HELP US ROOT OUT FATAL ASH TREE DISEASE.
WARWICKSHIRE Wildlife Trust is sounding a warning about a new disease that could potentially wipe out the county's ash trees.
Ash dieback disease, chalara fraxinea, has swept across Europe and is now putting Britain's 80 million ash trees at deadly risk.
The Wildlife Trust is urging its members and supporters across Warwickshire to report potential sightings of infected trees in a bid to stop the problem spreading.
Peter Thorne, reserves officer for the trust, said: "We urge visitors to our nature reserves and elsewhere in Warwickshire, Coventry and Solihull to be vigilant and report any concerns they may have about ash dieback disease to Warwickshire Wildlife Trust."
The airborne disease has caused devastation in Europe and has already led to the destruction of 100,000 trees in the UK after sightings were confirmed in Norfolk and Suffolk.
Ash is the third most abundant species of broadleaf tree in UK woodlands and experts are warning that if the disease is allowed to spread, the impact here could be as serious as the 1970s outbreak of Dutch elm disease, which saw millions of trees destroyed.
The loss of the trees could change a woodland's ecology, posing a serious threat to woldlife species such as moth caterpillars, who feed off their leaves.
The government has now brought in a ban on the import and movement of ash trees to try and halt the spread.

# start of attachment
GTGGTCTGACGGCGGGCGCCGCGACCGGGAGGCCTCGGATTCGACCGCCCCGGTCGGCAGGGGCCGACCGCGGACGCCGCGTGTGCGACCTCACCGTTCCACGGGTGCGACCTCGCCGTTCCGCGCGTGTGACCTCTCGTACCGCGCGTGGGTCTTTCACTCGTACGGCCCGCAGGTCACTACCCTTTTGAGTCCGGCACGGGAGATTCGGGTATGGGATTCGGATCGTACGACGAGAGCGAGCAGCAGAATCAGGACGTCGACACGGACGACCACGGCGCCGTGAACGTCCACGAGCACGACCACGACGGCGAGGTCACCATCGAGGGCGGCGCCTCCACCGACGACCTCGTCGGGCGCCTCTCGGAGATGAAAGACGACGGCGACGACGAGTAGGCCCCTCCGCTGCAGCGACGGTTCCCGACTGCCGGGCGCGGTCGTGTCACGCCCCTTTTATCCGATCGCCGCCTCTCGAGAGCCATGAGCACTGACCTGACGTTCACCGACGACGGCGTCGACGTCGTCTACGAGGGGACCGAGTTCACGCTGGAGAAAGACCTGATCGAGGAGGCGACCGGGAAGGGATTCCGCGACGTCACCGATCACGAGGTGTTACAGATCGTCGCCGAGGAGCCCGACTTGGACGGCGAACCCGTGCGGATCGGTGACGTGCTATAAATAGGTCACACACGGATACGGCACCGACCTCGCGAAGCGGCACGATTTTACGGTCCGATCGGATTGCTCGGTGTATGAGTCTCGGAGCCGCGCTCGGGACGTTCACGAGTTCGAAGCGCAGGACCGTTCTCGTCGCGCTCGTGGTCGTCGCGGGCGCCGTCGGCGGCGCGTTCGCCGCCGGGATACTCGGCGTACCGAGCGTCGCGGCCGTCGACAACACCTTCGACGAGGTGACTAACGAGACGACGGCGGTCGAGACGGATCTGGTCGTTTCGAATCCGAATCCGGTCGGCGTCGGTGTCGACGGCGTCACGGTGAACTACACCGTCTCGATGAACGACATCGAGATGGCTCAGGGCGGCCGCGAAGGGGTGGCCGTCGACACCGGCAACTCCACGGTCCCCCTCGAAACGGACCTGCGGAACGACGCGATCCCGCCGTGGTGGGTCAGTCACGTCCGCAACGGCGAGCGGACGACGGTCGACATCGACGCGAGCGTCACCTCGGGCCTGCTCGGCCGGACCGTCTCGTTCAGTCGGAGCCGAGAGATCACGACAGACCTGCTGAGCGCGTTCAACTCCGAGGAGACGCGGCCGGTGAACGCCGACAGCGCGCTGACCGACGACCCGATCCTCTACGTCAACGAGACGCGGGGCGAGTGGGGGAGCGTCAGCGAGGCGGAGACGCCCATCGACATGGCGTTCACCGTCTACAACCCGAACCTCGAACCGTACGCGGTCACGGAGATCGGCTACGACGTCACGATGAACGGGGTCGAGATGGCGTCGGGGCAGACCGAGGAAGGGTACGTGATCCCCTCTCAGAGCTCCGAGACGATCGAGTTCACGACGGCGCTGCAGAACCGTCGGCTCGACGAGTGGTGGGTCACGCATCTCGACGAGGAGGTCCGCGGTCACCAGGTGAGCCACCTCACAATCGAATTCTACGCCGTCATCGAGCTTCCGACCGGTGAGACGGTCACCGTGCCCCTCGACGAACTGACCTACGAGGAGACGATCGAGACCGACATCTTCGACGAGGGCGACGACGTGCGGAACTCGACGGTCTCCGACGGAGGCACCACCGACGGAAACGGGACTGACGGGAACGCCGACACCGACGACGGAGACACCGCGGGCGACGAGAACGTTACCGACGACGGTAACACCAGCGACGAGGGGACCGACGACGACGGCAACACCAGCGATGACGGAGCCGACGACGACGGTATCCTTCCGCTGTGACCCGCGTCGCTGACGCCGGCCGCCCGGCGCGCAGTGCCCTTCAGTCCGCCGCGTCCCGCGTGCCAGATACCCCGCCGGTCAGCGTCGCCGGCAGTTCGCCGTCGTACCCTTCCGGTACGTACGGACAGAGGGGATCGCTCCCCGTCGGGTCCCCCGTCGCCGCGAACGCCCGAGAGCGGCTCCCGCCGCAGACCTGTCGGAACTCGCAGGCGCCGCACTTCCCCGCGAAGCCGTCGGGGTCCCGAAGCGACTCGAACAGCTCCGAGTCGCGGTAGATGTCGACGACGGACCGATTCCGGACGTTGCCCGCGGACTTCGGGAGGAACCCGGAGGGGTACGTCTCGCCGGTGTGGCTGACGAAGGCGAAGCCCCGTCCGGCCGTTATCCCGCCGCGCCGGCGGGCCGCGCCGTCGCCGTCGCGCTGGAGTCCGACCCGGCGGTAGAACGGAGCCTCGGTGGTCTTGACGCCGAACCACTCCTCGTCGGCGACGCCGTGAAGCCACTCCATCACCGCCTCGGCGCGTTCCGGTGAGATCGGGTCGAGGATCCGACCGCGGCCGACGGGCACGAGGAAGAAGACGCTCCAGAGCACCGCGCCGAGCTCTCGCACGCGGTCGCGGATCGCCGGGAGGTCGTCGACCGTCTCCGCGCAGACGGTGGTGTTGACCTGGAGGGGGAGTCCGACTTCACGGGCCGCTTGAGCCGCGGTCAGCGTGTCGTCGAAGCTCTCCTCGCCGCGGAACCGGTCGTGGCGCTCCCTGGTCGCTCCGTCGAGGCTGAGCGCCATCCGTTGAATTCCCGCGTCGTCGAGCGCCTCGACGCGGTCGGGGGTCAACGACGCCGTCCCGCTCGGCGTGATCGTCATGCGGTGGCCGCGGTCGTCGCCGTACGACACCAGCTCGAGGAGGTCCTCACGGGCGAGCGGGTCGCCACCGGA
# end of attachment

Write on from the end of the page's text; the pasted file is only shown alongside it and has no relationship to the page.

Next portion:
But wildlife trusts across the country claim the ban should have been put in place sooner.
Rene Olivieri, chair of The Wildlife Trusts, said: "We are concerned about the spread of this disease as the 47 Wildlife Trusts around the UK manage around 93,000 hectars of land which includes woodland.
"Ash trees, as hedgerow and field trees, are an important feature in our landscape and also a key component of ecologically unique woodlands that support rare species.
"Their loss would have a dramatic negative impact on our natural environment."
The trusts are urgently lobbying the government to introduce a mandatory ban on imports as well as calling for an emergency summit to discuss the problem with scientists, commercial interests, conservationists and landowners.
Ash dieback disease is characterised by wilting and black or brown discolouration of leaves, small blemishes or lesions on the bark and withered tree tops and shoots.
Anyone who thinks they have spotted symptoms of the disease should contact the Forestry Commission Plant Health Service on 0131 314 6414 or Warwickshire Wildlife Trust on 024 7630 2912.